A little less than 30 years since the debut of a skinny 20 year old RHP named Greg Maddux made his debut, it seems Cubs fans are hopeful for a second coming in the form of 24 year old Kyle Hendricks, another pitcher with good command and a cerebral approach.
That has brought about a rather polarizing debate.
One side says, "If Maddux could succeed, then so can Hendricks!"
The other side says, "Sacrilege! Maddux was a Hall-of-Famer! He had great stuff! He threw harder!"
I say you're both right and you're both wrong. I say things aren't always so black and white. I say you both have points and you both take some liberties in your argument.
But let's get one thing out of the way first. I think it is fair for someone to say that Hendricks' command and cerebral approach on the mound reminds them of Maddux.
Why wouldn't it?
Where we draw the line is that it necessarily means they are also similar elsewhere in terms of things like stuff and athleticism. They are not.
I also draw the line when people overreact and say, "How dare you compare the two!" I think those people need to chill out. Someone can say Hendrick's cerebral approach and fine command reminds them of Maddux and it doesn't necessarily mean they think he will one day be anywhere near as good. Those are two different things.
Then there is the stuff/velo argument and this is where things really start to diverge. Sometimes one side will bring down Maddux as purely a finesse guy with fringy stuff who got by on his wits. So the argument that follows is, "Well if he was able to pull it off, then Hendricks should too". That is an inaccurate and unfair portrayal of Maddux early in his career.
The other side says Maddux stuff was better and he threw low 90s (I even heard 95 a few times) when he was younger. I agree with the first part, but some liberties are being taken with the second. I know that Maddux himself talked about how he used to throw mid 90s when he was young, but Hendricks hit 95 according to his manager (or at least 93 according to scouts). Being able to hit something and throw it consistently are two different things. Both early Maddux and Hendricks can reach back and throw at least in the low 90s with their 4-seam fastball, but neither is that kind of pitcher, so I think the velocity aspect of this argument is overblown. I'm throwing that out as I think the pro-Maddux crowd took some liberties there. Maddux could throw in the low 90s, but he really didn't do it all that often.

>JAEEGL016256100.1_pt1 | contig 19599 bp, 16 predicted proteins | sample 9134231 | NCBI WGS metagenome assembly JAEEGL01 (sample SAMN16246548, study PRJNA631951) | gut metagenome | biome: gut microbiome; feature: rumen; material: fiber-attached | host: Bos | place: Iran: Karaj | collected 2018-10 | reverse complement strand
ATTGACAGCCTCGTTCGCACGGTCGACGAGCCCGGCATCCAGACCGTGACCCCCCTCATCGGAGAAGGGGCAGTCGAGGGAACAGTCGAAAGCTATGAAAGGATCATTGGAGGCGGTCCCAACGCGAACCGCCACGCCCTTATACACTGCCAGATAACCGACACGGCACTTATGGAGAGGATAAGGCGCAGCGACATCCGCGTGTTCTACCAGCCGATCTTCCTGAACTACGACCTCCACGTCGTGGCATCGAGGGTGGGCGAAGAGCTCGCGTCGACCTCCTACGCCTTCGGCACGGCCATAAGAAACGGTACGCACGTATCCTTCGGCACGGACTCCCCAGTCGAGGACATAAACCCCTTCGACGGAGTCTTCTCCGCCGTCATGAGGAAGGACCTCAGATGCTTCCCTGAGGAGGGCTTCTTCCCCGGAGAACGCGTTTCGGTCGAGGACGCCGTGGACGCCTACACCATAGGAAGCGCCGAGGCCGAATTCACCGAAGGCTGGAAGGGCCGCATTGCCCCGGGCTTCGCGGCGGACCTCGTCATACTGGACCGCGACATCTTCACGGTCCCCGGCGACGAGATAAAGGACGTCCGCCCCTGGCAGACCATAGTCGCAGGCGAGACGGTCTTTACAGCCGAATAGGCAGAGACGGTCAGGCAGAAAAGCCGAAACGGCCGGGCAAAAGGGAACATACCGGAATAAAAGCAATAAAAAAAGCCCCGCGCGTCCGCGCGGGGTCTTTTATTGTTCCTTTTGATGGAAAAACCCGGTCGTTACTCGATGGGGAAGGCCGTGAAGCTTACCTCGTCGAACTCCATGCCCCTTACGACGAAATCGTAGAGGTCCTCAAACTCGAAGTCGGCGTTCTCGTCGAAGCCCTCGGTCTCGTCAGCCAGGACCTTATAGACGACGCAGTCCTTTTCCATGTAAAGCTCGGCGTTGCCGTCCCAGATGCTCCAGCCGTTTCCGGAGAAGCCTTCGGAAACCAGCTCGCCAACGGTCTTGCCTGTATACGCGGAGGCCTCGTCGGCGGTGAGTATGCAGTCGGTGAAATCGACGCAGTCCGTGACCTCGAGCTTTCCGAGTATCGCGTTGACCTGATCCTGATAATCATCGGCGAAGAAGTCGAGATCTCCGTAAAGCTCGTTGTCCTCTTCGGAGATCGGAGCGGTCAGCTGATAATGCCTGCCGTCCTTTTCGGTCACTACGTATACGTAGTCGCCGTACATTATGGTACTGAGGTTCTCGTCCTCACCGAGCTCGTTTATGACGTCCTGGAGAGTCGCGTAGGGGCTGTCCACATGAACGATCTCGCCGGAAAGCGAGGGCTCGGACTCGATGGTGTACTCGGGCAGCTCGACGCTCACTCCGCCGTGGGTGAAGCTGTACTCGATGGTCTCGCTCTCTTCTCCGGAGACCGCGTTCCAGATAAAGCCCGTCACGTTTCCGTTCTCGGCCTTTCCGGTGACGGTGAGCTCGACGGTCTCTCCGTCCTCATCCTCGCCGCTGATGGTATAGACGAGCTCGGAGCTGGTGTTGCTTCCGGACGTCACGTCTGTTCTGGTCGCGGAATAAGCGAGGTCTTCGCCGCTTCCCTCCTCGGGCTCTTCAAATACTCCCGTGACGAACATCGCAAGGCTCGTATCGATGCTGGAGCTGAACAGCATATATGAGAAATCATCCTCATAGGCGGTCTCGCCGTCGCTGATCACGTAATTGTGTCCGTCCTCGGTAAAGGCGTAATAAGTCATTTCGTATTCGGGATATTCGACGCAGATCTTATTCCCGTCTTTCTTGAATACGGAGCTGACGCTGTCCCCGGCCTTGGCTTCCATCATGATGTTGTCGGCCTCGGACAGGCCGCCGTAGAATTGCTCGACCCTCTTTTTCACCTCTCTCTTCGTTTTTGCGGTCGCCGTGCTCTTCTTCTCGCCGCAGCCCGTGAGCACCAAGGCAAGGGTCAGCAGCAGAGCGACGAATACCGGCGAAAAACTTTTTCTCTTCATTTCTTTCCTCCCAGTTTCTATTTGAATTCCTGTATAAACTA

Here are excerpts from two scouting reports, one of early Maddux and the other is of Hendricks. I will leave out the names and let you decide who is who.
He mostly pitches in the 85-92 mph range, reading hitters’ swings and disrupting their timing.
He throws his changeup to all hitters and has shown the ability to pitch to the inside and outside corners and down with both his fastball and change. He throws both a slider and a curve, both fringe-average, and most scouts prefer the curve, which he throws with some power in the upper 70s. Some scouts give him 70 control grades.
He has a fringe-average fastball in the 87-91 mph range. He’s dominated hitters in the minors due to above-average control and command of his four-pitch repertoire (fastball, curveball, cutter, changeup).
Although his fastball lacks premium velocity, he did a nice job of changing speeds and mixing his pitches. He used his heater to get ahead in the pitch count and then mixed in his other three offerings.
He throws 86-89 consistently with very good movement. His movement isn’t a gradual tailing type but (instead has) a quick, bat-breaking kink. He has a big league CB right now although he needs to be a little more consistent with it. He threw a couple this day that were 79 mph, tight, down-breaking, well-located pitches.
(At Iowa) 88 mph fastball tails when up, sinks when down. Pitches inside very well and (has) good command. Good curveball but needs more consistent bite. Change only fair and doesn't have good command of it. Needs 1 more year to work on curve and change, but very good potential to be a consistent winning starter.